Academy 1/72 P-38J Lightning Kit First Look
|Date of Review||August 2005||Manufacturer||Academy|
|Kit Number||12405||Primary Media||Styrene|
|Pros||Very nicely tooled and detailed kit||Cons||Nothing noted|
|Skill Level||Basic||MSRP (USD)||$22.00|
The P-38 Lightning started life as the Lockheed Model 22, the inspiration of a young engineer by the name of Clarence "Kelly" Johnson, who would later become Lockheed's chief engineer. The Army issued a 1935 requirement for an interceptor aircraft that could fly over 360 mph at 20,000 feet, fly at full throttle for over an hour, carry twice the armament of current aircraft, and still operate from relatively short runways. Johnson's XP-38 had a top speed of 417 mph at 20,000 feet, a range of almost 1,400 miles, and could climb to 20,000 feet in an impressive (for that time) 4.5 minutes.
The P-38 would grow and improve through operational experience. The Luftwaffe dubbed the aircraft "The Fork-Tailed Devil" due to their encounters with the Lightning. The Lightning was so fast that compressibility flaps had to be added to late-model Lightnings to counter the adverse affects of approaching the speed of sound during dives.
With its twin engines and long range, the P-38 was a natural for the Pacific theater. The P-38J would become the high-altitude workhorse of both theaters. Carrying a wide variety of air-to-ground armament, the P-38J Lightning was a true 'swing fighter' able to sweep the skies of enemy aircraft and tackle ground targets as well.
If you could have a completely new-tool P-38 Lightning in 1/72 scale, what features would you want? Academy has developed a new P-38 for the 1/72 scale builder that is similar in design and parts breakdown as their 1/48 scale Lightning. This means that we'll be seeing a variety of 1/72 P-38 variants in our future.
The kit is molded in light gray styrene and is presented on four parts trees, plus a single tree of clear parts. Surface detailing is scribed and nicely done, not too coarse.
Like any good aircraft kit, construction begins with the cockpit. In this case, you assemble a complete cockpit tub that has some nice detailing straight from the box. The completed tub mounts to the top of the nosewheel well on the lower wing half.
Next come the main wheel wells. One of the big criticisms of Lightning kits has been the lack of details/plumbing in the main wheel wells. Not to worry in this case, this kit has the plumbing and duct details present.
The main wheel wells are next installed into the boom halves along with the radiator details. With the twin booms assembled, the upper and lower wing halves come together, the booms are installed with the horizontal stabilizer, and now the model is starting to look like a P-38.
Now the nosegear and engine air intakes are installed along with the landing gear doors. Almost there!
Now we get into some armament options. The kit comes with bazooka rocket launchers, bombs, and external fuel tanks. If you're sweeping the Luftwaffe from the sky, stick with the external fuel tanks, but if the mission of the day is to plink tanks, go for the rockets and bombs.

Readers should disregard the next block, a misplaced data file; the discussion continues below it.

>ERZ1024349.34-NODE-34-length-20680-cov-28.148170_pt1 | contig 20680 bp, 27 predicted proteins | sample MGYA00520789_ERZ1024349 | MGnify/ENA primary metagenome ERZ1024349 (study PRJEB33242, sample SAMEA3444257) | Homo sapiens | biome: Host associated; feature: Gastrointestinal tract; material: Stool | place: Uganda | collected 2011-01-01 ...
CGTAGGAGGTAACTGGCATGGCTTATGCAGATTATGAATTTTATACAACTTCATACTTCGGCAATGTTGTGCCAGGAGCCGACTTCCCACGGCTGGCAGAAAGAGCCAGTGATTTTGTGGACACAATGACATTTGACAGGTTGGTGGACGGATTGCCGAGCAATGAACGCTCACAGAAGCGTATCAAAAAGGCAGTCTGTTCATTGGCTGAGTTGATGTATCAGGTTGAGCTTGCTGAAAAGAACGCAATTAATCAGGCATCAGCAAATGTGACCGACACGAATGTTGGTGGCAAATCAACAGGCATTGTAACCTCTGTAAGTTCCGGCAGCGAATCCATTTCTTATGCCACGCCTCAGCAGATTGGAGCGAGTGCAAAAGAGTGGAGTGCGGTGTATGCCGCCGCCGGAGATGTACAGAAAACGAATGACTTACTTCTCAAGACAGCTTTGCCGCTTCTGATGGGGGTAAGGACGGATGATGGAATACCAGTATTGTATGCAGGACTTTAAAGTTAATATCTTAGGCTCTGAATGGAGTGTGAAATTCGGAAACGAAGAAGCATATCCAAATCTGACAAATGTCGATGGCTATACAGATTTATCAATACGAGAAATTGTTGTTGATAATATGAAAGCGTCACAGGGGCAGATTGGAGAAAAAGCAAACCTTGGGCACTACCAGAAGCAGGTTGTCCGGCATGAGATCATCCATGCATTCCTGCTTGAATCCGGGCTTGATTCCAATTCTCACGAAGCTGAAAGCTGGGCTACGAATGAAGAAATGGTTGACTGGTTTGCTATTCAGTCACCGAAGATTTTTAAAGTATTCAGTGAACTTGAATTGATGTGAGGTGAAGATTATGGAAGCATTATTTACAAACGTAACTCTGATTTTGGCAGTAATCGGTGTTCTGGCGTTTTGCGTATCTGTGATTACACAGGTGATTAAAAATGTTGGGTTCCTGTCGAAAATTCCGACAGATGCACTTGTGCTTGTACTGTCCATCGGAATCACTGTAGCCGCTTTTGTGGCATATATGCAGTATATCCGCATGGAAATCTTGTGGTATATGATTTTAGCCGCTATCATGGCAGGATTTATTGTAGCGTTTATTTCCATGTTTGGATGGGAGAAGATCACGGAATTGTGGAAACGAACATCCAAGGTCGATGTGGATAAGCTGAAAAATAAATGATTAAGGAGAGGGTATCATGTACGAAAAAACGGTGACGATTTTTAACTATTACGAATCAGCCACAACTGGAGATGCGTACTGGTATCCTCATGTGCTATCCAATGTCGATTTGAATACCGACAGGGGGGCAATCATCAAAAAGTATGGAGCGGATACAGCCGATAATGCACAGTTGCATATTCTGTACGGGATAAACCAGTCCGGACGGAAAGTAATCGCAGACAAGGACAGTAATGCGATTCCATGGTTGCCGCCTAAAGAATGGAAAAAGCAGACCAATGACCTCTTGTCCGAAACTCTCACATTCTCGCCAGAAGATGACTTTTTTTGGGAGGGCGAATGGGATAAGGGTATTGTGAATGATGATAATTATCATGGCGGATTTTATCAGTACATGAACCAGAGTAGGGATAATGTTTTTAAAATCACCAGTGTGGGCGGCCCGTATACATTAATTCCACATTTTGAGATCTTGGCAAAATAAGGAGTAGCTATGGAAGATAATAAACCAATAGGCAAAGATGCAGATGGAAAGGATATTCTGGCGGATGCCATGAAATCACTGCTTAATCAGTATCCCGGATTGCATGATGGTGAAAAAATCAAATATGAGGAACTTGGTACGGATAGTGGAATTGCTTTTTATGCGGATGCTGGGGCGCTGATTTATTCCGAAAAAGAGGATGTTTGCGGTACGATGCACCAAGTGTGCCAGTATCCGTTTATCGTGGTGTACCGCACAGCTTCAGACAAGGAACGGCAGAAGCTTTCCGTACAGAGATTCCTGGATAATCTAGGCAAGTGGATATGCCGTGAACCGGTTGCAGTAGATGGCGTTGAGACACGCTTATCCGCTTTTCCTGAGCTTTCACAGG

Another nice option that really isn't discussed in the instructions are the propellers. You assemble the blades onto the prop hubs/spinners. The one thing you won't see on a single-engine flightline is a feathered propeller. When the single engine quits, the pilot gets out and walks home. With multi-engine aircraft like the P-38, when the occasional engine quits, the propeller is feathered (the leading edges of the blades are turned parallel to the airflow to eliminate drag). With these separate blades, you can depict your model with one engine caged.
Yet another nice touch in this kit is the canopy. The P-38 canopy is actually rather complicated. It consists of a windscreen, rear window, a rear-hinged overhead section, and two side windows that slide up and down like car windows. The kit provides your choice of an 'open' canopy with all six parts separate or 'closed' canopy with the windscreen, overhead section and rear window as one part. The side windows are still separate.
The kit even includes the folding boarding ladder!
Not shown in these images is another interesting detail included in the kit. A small piece of what appears to be bare metal foil. On this sheet are a pair of pre-cut ovals that represent the polished mirror surfaces on the inboard sides of the engine nacelles, whether the aircraft is painted or bare metal. Why? These 'mirrors' allowed the pilot to see if his landing gear was down through the reflections on these mirrored surfaces of the cowlings.
I'm a little surprised to see no indication of ballast requirements in this kit, and given how other Lightnings have gone together, this kit will need some weight in the nose to keep it from sitting on its tail. The nose cap is one of the last items to get installed, so there is time to get the model together and then begin the challenge of weight and balance.
The issue of weight in the nose isn't a defect of the kit, this is a common problem with virtually all P-38 models of all scales. The real aircraft had two heavy Allison engines ahead of the wing and lots of guns and ammunition in the nose, whereas these kits have empty cowlings and gun bay, but lots of styrene behind the wing to alter the aircraft's balance.
Markings are provided for two aircraft:
- P-38J-10-LO, 42-67916, 55 FS/20 FG, 'California Cutie'
- P-38J-20-LO, 44-23511, 392 FS/367 FG, 'Arkansas Traveler'
This is a nicely molded and detailed kit that provides you with two attractive nose art options. One for the bare metal 'Alclad' modeler and a camouflaged example for the rest of us. This should be a big hit with 1/72 scale modelers and we'll definitely be seeing more versions of the Lightning in our future.
My sincere thanks to MRC for this review sample!